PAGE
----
Wednesday, July 24, 2024

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Brain Teaser: The Astonishing Tie Between Work And Dementia Prevention

This research by a group of German clinicians demonstrates that people who retire at a later stage in life do not experience cognitive decline too fast. They followed up with 20,000 American adults and discovered that among those who kept on working for at least 67 years, their reasoning capacity remained sharper over the subsequent decade as opposed to individuals who quit earlier; this was a distinction between typical age-related forgetfulness and full-scale Alzheimer’s disease.

The head researcher, Dr Jo Somebody from St. Who-Cares University said “The results are surprisingly big”. However, she didn’t advise on when exactly one should retire to maximize his or her brain power. But isn’t it just wise to live on until the late 60s?

Therefore all you office drones out there — maybe put off signing those retirement papers if you want to keep your edge well into your golden years. Just think about it! However, I’m certain some of you just can’t wait to escape from these computers and water coolers.

Surprisingly this study revealed that the kind of jobs didn’t matter after all for maintaining mental agility. It did not matter whether folks had mentally demanding careers or boring routine ones the main thing was that they were engaged intellectually rather than what they were specifically doing or even whether they got paid for it. Other research also supports the idea that having a romantic partner also helps slow down cognitive decline because being in such a relationship keeps you socially and mentally active.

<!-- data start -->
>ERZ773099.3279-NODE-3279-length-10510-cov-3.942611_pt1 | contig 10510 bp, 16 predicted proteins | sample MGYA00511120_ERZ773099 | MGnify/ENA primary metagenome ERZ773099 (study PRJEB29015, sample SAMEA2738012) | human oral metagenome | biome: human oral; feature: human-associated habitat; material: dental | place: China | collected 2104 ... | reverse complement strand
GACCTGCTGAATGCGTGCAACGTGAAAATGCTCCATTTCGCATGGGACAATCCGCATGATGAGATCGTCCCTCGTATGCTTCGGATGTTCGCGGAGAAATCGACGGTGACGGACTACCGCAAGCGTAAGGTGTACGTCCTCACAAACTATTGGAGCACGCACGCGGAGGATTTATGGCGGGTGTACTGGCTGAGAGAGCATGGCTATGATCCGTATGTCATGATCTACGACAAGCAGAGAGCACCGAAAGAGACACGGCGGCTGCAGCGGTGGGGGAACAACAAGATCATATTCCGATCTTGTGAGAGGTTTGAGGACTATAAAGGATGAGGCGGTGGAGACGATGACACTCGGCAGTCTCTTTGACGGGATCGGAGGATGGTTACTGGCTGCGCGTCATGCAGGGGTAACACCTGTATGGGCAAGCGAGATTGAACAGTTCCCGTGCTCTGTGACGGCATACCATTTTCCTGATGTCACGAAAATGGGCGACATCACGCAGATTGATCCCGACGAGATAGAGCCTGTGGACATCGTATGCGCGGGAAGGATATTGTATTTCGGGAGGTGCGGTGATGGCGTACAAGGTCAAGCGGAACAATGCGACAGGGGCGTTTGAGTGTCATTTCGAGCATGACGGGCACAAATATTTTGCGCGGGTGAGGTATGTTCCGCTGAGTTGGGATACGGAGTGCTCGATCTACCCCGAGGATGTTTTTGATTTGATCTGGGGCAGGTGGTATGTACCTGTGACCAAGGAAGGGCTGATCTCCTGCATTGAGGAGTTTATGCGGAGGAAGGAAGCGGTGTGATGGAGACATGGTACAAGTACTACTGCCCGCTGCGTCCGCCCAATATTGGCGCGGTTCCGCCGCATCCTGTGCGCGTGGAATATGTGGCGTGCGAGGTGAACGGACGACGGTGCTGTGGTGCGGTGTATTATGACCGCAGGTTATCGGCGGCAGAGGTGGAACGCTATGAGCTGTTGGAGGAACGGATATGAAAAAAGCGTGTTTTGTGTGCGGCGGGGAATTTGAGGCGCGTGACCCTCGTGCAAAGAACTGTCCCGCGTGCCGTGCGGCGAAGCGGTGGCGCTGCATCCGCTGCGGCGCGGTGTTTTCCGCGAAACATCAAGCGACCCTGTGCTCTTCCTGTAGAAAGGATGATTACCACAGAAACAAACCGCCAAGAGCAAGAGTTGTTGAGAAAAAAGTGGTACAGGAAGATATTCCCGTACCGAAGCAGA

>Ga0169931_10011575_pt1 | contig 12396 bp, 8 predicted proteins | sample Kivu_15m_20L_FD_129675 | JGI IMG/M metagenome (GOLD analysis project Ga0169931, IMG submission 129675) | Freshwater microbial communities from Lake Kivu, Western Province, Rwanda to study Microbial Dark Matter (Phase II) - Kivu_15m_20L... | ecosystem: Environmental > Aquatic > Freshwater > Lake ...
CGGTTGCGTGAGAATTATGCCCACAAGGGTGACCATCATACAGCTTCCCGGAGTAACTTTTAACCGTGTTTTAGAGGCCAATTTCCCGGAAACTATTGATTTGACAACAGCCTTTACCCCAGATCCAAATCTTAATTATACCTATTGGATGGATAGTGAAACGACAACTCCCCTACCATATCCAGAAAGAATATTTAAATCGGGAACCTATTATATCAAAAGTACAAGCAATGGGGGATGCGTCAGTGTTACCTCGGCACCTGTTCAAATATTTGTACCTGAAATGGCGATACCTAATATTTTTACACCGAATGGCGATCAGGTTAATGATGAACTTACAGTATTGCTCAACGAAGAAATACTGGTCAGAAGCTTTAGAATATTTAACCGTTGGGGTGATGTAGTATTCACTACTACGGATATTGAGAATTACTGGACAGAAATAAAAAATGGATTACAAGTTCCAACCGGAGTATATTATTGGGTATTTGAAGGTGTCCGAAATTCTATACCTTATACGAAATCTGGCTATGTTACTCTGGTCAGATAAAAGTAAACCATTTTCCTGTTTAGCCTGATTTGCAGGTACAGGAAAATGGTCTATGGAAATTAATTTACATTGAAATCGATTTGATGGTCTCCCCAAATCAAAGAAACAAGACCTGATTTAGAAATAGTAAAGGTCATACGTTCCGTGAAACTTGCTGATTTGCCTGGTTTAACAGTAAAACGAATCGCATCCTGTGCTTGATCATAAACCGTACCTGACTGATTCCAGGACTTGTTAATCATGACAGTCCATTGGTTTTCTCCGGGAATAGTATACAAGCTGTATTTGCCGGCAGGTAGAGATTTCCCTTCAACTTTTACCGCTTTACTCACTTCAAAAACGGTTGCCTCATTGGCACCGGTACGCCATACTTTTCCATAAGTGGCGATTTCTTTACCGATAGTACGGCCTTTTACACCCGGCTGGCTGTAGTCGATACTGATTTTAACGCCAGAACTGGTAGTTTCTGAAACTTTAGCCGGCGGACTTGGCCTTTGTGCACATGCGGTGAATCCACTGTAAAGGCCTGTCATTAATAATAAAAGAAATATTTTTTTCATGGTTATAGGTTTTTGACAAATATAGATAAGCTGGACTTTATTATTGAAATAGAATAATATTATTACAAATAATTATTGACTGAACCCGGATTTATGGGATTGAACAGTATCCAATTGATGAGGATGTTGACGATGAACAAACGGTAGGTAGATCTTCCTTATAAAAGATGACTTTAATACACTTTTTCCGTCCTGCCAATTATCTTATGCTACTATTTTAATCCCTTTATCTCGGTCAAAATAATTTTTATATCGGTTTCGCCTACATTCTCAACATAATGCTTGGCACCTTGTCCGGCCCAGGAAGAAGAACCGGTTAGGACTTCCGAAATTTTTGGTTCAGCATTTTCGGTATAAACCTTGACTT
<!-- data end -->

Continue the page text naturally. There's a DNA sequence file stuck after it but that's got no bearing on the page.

It is also possible according to the investigator, for other brain-stimulating activities like volunteering, part-time jobbing or even looking after grandchildren may be good ways of maintaining health in your mind. The bottom line here seems to be that staying mentally active, whether through work or other stimulating activities, is key for maintaining cognitive health as we get older.

An example that perfectly illustrates this is Beverly Farr, 75 from Richmond, California. Far in her retirement has been very busy with community activities after having worked in the field of education and research for many years. From those church gatherings to advocacy on behalf of foster children retiring doesn’t have to mean slowing down. For her, it’s a time for continued mental growth and engagement.

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